Document Detail

Perinatal outcome of congenital diaphragmatic hernia in an Australian tertiary hospital.
MedLine Citation:
PMID:  22145569     Owner:  NLM     Status:  Publisher    
Background:  Congenital diaphragmatic hernia (CDH) is a potentially correctable anatomical defect that continues to represent a significant cause of stillbirth and neonatal death. Aims:  To describe the outcomes of fetuses diagnosed antenatally with CDH. Methods:  A retrospective cohort study of fetuses with CDH detected antenatally at our fetal medicine unit between January 1996 and December 2008. The study analyses factors associated with mortality in a setting where no fetal intervention for this condition is performed. Results:  Eighty-six cases were identified and 75.5% of infants were born alive. Mortality prior to corrective surgery was 7%. The survival rate for babies born at term with isolated CDH was 83%. Presence of an additional anomaly, herniated liver and preterm delivery were associated with increased mortality. Seventy-four percent of liveborn infants with either isolated CDH or other anomalies survived to discharge. Conclusions:  Although the overall mortality rate for this condition remains high, fetuses with isolated CDH born at term have relatively high survival rates. This study provides data for counselling parents in tertiary centres with advanced neonatal care but where antenatal intervention for this condition has not been introduced.
Edward O'Mahony; Michael Stewart; Amanda Sampson; Christine East; Ricardo Palma-Dias
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Publication Detail:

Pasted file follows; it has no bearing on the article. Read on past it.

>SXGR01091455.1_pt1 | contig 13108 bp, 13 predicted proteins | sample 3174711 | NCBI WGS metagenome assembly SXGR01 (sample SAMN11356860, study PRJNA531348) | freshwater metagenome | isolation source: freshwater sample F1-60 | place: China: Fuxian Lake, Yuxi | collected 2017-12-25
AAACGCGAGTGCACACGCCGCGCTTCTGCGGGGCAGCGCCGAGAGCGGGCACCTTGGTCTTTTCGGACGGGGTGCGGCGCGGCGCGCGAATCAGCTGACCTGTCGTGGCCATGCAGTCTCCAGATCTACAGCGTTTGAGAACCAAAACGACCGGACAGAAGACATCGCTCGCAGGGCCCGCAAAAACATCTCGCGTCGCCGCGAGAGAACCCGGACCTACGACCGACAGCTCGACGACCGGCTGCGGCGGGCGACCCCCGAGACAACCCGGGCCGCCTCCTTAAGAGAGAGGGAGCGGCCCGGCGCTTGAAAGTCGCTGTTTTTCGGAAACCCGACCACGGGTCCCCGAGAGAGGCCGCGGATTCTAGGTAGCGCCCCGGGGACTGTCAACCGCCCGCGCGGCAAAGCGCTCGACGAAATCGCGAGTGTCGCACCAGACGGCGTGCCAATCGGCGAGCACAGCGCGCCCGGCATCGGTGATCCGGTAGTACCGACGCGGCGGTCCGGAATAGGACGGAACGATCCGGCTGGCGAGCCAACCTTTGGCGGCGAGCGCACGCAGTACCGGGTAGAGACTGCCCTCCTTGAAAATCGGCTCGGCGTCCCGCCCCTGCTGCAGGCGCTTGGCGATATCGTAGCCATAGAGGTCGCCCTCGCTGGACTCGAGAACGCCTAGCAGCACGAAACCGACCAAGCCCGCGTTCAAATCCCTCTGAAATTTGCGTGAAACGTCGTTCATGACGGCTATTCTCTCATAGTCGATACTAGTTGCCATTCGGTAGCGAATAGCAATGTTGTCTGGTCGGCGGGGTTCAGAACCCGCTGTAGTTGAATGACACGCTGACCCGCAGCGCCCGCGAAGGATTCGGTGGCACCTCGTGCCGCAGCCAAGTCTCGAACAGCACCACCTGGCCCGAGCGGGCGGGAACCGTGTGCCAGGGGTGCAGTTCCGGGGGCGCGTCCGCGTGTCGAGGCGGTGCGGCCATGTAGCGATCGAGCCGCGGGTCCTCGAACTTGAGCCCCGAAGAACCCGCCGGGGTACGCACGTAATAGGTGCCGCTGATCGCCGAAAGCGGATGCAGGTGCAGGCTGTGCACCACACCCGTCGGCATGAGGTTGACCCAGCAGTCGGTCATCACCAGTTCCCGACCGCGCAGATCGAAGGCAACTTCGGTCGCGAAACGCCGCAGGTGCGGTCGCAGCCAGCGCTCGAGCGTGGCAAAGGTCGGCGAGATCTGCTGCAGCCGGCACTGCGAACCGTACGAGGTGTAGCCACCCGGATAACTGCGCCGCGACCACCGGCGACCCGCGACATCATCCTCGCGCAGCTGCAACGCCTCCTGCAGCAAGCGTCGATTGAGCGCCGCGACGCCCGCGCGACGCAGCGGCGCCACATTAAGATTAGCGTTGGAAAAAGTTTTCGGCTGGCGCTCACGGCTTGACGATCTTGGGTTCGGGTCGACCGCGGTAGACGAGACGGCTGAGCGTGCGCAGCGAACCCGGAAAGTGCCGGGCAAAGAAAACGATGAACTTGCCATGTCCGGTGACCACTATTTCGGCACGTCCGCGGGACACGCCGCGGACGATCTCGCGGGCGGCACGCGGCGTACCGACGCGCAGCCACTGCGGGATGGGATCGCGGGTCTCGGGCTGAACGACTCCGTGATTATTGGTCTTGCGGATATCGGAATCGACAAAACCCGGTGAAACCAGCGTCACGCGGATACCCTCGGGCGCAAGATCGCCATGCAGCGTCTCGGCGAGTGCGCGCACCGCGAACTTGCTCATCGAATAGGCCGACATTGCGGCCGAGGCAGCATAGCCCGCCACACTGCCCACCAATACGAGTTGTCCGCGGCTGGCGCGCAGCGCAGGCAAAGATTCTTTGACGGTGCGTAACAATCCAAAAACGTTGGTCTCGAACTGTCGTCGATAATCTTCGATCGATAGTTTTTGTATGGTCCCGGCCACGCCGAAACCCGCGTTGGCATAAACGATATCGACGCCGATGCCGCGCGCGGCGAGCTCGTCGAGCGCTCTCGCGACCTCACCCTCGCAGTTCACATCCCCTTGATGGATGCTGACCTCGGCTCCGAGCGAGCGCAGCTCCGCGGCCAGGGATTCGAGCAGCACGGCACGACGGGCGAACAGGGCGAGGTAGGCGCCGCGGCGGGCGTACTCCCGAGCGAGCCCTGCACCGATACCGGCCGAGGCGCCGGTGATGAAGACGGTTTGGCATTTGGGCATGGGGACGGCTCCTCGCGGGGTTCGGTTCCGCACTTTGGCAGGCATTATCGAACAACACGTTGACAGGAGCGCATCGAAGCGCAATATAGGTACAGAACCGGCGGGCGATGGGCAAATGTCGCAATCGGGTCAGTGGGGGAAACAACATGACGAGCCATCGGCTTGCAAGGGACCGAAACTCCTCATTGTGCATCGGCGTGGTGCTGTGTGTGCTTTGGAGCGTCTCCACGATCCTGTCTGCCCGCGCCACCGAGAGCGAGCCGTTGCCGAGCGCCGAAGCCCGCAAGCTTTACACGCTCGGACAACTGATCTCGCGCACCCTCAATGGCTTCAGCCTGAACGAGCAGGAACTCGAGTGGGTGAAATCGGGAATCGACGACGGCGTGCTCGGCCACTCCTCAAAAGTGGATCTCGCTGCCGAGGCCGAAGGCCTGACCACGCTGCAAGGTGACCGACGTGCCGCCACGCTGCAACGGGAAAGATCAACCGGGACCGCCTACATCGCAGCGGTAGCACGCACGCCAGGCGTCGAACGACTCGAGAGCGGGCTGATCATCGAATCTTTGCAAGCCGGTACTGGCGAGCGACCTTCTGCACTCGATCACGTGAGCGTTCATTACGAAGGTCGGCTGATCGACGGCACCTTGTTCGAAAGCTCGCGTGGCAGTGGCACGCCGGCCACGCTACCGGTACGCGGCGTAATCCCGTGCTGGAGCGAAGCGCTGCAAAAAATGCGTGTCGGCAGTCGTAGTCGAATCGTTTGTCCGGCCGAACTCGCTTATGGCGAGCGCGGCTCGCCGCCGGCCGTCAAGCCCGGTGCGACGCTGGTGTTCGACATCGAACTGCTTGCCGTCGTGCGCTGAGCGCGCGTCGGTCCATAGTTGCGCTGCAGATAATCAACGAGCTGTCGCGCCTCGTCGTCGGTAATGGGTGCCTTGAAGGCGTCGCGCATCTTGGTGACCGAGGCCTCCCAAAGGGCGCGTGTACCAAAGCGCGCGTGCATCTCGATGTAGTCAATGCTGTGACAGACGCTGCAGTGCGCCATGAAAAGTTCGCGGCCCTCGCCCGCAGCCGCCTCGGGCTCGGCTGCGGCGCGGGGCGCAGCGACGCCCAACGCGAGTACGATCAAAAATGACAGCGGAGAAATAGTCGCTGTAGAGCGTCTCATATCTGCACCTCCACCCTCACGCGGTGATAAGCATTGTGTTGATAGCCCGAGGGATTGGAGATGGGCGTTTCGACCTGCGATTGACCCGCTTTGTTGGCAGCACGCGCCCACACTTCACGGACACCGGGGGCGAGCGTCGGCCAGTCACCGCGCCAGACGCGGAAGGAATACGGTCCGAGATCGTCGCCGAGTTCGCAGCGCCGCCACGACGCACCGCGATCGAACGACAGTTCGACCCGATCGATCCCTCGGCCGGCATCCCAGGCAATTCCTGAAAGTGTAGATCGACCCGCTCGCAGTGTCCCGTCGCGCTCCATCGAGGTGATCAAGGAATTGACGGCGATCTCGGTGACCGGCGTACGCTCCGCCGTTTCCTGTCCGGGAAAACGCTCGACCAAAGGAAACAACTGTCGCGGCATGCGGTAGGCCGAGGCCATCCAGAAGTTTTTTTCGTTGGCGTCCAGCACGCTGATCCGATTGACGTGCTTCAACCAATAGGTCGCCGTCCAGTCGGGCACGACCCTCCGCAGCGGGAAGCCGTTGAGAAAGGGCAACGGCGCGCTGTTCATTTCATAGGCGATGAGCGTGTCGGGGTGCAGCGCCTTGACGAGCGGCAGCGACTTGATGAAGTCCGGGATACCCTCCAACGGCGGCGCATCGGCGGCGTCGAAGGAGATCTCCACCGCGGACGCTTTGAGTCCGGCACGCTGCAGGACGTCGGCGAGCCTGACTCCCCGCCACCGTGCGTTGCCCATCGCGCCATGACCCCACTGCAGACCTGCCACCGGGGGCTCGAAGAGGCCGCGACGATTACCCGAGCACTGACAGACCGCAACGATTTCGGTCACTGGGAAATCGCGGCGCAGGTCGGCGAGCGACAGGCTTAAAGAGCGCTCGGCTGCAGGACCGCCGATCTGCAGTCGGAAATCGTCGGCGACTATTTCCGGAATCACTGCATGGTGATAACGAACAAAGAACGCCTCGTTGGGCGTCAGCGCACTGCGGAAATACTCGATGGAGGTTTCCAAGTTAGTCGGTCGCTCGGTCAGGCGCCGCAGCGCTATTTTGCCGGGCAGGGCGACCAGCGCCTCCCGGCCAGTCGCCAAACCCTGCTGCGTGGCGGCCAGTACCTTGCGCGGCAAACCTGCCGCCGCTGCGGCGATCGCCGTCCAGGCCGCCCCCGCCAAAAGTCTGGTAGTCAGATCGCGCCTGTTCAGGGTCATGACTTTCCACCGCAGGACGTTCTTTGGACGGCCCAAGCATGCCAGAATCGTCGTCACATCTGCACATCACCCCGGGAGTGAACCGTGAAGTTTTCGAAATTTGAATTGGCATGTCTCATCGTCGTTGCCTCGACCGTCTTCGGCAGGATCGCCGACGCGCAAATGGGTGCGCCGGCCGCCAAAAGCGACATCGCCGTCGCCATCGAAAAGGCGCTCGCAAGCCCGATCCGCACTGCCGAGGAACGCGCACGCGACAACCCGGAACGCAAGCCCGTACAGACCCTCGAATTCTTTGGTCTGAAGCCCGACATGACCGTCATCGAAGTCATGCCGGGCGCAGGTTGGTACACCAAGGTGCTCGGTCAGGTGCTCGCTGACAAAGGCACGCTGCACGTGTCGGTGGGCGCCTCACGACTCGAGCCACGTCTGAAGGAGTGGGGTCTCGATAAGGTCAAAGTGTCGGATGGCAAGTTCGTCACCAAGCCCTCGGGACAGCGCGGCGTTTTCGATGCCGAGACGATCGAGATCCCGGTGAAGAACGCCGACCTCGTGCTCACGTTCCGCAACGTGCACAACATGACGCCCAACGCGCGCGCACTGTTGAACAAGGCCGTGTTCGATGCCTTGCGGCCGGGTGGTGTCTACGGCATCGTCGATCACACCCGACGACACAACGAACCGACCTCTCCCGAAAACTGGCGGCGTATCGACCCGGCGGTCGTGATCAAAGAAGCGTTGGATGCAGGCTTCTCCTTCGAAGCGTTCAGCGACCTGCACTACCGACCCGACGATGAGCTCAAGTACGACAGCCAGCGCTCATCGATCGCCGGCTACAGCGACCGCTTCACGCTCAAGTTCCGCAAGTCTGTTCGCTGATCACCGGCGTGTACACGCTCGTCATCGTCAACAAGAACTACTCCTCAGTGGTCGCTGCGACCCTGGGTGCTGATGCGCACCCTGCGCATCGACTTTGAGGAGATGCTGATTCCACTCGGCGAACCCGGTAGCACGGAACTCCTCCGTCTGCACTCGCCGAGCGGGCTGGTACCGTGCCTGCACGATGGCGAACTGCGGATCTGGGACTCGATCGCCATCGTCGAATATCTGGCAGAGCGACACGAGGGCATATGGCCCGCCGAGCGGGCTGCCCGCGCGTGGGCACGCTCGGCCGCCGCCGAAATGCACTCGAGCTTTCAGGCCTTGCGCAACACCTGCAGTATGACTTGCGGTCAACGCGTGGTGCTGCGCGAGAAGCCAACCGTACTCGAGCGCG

Type:  JOURNAL ARTICLE     Date:  2011-12-6
Journal Detail:
Title:  The Australian & New Zealand journal of obstetrics & gynaecology     Volume:  -     ISSN:  1479-828X     ISO Abbreviation:  -     Publication Date:  2011 Dec 
Date Detail:
Created Date:  2011-12-7     Completed Date:  -     Revised Date:  -    
Medline Journal Info:
Nlm Unique ID:  0001027     Medline TA:  Aust N Z J Obstet Gynaecol     Country:  -    
Other Details:
Languages:  ENG     Pagination:  -     Citation Subset:  -    
Copyright Information:
© 2011 The Authors. Australian and New Zealand Journal of Obstetrics and Gynaecology © 2011 The Royal Australian and New Zealand College of Obstetricians and Gynaecologists.
Fetal Medicine Unit, Department of Perinatal Medicine, Royal Women's Hospital Department of Obstetrics and Gynaecology, University of Melbourne Department of Neonatology, Royal Children's Hospital Neonatal Services Ultrasound Department, Royal Women's Hospital, Melbourne, Vic., Australia.
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